In an unparalleled collaboration, Bvlgari and MF&F revealed two extravagantly over-the-top, gem-set versions of the independent Swiss watchmaker’s Flying T at the recent Dubai Watch Week. One, shown here, is in rose gold with a pink alligator strap and the other comes in white gold with a green strap – and both are covered in clear and coloured stones. In 39 x 20mm cases with delicately high-domed crystals, these 20-piece limited editions aren’t watches that can be worn every day, but they do demonstrate the spectacular results that can be achieved when avant-garde watchmaking and high-jewellery creativity collide.
To Rolex-watchers accustomed to minuscule yet Earth-shaking changes in case diameters or bezel thicknesses, the company’s drop of new watches in the late summer of 2020 must have been a particular shock, because among them was a quintet of Oyster Perpetuals in 36mm steel cases and brightly coloured lacquer dials. Four of them – in yellow, turquiose, coral red and candy pink – are shown here; there was also a not-quite-so-shattering green, and this year they were joined by 36mm Datejusts with palm-motif dials in olive green, gold and grey. All these may be unusually light-hearted on the outside, but they’re resolutely Rolex within, boasting Superlative Chronometer movements with Chronergy escapements and a 70-hour reserve of power.
Yet another tribute to the long-time Richard Mille friend, ambassador and tennis great, the new RM 35-03 Rafa Nadal brings a new patented innovation – in the form of a butterfly rotor, three years in the development – to the brand’s high-tech box of tricks. This new feature, says the brand, “allows the wearer to directly interact with the rotor’s geometry, controlling the movement’s winding speed based on lifestyle and activity levels…” Philistines that we are, however, we’re more interested in the watch’s colour palette, which on this version includes blue Quartz TPT, red, yellow and white (there’s another model in mostly white Quartz TPT and light blue).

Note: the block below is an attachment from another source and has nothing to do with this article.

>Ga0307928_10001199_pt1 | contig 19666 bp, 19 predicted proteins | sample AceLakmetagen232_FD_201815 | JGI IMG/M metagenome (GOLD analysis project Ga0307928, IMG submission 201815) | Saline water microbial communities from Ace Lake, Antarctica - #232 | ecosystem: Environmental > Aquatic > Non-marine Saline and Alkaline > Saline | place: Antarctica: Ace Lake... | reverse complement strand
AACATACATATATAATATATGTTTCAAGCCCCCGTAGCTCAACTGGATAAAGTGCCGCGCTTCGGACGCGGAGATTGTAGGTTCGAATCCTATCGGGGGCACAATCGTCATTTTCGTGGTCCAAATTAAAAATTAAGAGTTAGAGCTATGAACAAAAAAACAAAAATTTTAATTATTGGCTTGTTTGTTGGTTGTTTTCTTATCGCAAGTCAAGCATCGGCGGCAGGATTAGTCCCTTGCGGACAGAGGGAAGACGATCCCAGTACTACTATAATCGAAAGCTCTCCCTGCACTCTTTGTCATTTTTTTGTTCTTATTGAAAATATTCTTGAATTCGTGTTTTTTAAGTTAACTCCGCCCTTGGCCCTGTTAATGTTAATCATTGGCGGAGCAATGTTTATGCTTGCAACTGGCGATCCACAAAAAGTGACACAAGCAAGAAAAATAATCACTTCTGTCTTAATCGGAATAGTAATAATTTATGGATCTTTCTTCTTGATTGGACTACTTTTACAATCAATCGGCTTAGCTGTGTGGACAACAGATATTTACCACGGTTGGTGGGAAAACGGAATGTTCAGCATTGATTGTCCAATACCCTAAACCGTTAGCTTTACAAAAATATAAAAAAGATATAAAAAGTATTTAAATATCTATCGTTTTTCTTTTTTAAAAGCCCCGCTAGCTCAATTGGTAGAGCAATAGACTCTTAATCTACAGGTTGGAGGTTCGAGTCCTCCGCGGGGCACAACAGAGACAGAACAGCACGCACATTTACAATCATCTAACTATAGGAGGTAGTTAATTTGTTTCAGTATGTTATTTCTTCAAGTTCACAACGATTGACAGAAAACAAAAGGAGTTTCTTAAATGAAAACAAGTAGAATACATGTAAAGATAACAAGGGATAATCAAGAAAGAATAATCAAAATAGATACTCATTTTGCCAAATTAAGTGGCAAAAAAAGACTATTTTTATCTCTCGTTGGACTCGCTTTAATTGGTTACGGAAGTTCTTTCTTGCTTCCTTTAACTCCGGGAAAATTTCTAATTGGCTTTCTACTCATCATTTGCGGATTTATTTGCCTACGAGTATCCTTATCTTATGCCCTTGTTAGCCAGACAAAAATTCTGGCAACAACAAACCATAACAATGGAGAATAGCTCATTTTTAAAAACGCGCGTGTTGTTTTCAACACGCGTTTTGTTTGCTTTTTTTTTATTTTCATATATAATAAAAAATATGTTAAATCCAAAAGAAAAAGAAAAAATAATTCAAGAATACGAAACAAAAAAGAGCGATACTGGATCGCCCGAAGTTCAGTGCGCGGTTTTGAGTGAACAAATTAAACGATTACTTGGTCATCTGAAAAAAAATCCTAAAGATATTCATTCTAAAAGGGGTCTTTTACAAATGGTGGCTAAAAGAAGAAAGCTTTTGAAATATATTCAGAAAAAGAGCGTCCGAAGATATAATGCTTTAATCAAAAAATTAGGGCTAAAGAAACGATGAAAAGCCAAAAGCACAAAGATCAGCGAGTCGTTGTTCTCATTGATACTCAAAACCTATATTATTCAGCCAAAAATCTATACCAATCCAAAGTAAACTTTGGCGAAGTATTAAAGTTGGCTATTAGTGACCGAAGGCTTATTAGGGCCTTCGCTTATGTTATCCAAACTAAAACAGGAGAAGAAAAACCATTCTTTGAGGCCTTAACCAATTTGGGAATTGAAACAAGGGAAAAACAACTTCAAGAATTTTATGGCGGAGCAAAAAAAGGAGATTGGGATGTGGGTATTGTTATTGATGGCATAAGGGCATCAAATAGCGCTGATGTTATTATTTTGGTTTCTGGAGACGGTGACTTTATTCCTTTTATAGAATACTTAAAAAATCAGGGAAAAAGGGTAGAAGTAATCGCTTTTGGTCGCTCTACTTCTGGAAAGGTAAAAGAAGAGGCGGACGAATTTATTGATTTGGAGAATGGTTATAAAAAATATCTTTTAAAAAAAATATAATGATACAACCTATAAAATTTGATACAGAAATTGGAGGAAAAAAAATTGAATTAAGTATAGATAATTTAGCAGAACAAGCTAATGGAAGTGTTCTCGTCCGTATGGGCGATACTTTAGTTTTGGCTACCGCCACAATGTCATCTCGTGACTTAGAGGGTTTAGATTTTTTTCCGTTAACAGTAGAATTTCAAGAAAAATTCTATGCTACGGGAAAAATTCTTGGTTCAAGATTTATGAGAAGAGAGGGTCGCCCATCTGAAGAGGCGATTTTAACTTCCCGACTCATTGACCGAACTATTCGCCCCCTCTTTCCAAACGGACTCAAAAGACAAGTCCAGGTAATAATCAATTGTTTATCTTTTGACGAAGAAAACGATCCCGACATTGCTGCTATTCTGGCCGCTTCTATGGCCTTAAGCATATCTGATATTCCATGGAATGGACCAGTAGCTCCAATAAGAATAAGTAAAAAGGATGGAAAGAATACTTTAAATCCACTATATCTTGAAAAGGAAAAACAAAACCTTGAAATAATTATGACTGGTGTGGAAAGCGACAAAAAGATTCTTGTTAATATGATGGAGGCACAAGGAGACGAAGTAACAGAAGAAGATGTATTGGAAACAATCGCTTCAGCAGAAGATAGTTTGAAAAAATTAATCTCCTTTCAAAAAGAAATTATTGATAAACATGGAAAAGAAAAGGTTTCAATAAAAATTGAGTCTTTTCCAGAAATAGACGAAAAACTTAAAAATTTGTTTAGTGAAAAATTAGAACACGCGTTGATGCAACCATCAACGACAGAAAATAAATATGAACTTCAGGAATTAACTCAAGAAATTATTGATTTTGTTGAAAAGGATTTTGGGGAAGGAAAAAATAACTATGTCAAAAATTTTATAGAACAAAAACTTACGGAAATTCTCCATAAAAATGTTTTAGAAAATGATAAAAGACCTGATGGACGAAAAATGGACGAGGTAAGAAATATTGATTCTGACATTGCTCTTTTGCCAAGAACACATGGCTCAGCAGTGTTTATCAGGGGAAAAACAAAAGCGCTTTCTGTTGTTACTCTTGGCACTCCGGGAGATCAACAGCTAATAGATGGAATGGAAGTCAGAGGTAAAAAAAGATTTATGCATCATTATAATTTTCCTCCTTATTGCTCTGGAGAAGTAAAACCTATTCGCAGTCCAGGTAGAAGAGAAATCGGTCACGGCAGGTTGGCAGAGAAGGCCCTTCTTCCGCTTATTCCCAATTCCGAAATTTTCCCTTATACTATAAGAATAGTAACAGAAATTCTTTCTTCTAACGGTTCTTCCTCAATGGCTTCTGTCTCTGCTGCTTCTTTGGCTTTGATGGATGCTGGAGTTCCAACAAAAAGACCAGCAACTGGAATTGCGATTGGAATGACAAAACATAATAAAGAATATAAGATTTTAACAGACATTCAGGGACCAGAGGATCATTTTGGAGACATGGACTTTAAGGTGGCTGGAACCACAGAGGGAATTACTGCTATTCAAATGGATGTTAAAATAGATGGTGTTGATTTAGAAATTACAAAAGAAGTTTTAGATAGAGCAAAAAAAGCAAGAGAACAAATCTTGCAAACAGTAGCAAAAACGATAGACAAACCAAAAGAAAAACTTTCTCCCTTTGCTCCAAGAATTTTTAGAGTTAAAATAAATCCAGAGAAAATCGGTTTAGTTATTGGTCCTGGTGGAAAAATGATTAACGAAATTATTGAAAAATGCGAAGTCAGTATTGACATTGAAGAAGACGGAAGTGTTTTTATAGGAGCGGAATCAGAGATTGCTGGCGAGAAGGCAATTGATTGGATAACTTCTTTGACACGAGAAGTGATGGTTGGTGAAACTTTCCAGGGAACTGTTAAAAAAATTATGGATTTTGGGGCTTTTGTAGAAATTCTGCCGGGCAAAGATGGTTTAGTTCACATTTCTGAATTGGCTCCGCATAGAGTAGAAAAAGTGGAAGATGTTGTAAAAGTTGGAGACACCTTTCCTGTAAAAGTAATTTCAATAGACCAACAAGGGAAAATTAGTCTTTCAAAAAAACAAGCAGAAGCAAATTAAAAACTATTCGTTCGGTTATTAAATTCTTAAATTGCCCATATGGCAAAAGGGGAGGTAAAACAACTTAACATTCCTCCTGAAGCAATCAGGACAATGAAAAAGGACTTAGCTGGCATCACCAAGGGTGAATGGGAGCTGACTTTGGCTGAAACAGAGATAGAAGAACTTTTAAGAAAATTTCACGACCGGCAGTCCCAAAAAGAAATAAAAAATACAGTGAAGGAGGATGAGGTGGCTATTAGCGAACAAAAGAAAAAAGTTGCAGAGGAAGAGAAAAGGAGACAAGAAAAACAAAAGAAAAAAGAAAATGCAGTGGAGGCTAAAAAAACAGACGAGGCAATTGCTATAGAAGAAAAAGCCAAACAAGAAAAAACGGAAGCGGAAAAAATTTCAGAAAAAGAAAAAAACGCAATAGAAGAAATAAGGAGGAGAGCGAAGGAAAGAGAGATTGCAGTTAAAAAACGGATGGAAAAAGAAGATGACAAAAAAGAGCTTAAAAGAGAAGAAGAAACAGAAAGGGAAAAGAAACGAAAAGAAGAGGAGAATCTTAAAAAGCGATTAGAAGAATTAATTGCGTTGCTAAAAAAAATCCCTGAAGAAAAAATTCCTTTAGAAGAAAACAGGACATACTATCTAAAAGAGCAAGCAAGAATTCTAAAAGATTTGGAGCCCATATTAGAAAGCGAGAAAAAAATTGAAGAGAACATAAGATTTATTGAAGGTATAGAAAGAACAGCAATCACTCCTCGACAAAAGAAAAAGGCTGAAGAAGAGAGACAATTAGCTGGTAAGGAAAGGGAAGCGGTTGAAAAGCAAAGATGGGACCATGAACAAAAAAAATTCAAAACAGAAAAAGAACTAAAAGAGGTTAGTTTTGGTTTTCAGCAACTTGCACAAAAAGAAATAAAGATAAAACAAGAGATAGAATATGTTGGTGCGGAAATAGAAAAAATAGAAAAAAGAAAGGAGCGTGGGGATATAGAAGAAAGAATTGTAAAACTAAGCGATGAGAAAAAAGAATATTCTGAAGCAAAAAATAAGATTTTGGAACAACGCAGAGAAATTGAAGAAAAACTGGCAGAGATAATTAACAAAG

Never one of the shrinking violets of the Swiss watch industry, Hublot has become renowned for pushing the boat out – though in this, its latest collaboration with Japanese artist Takashi Murakami, the vessel in question is more superyacht than skiff. In fact, the limited-edition Classic Fusion Takashi Murakami Sapphire Rainbow, whose name pretty much says it all, is described by Hublot as “as whirlwind of transparency and colour”, which indeed it would be if you were to combine a 45mm case fashioned from solid sapphire with a rotating dial comprising 384 brightly coloured gemstones. And yes, if you were wondering, it even tells the time.
This colourful capsule collection of Top Time chronographs from Breitling, which pays tribute to three American performance cars of the 1960s – the Shelby American Cobra (left, with blue-and-white dial), the Chevrolet Corvette (centre, with red-and-black dial) and the Ford Mustang (right, with blue and black dial) – nails the vintage vibe perfectly. In 42mm (Corvette and Mustang) and 40mm (Cobra) stainless-steel cases and with racing-style leather straps, all three watches feature ETA-based automatic movements – on the 42mm models it’s the 1/8th-of-a-second Calibre 25, while the 40mm version gets the 1/4th-of-a-second Calibre 41; all beat at 4Hz for a 42-hour reserve of power. Pops of contrasting colour on each dial’s outer tachymeter scale ramp up the appeal still further.
This story first appeared in Prestige Online – Hong Kong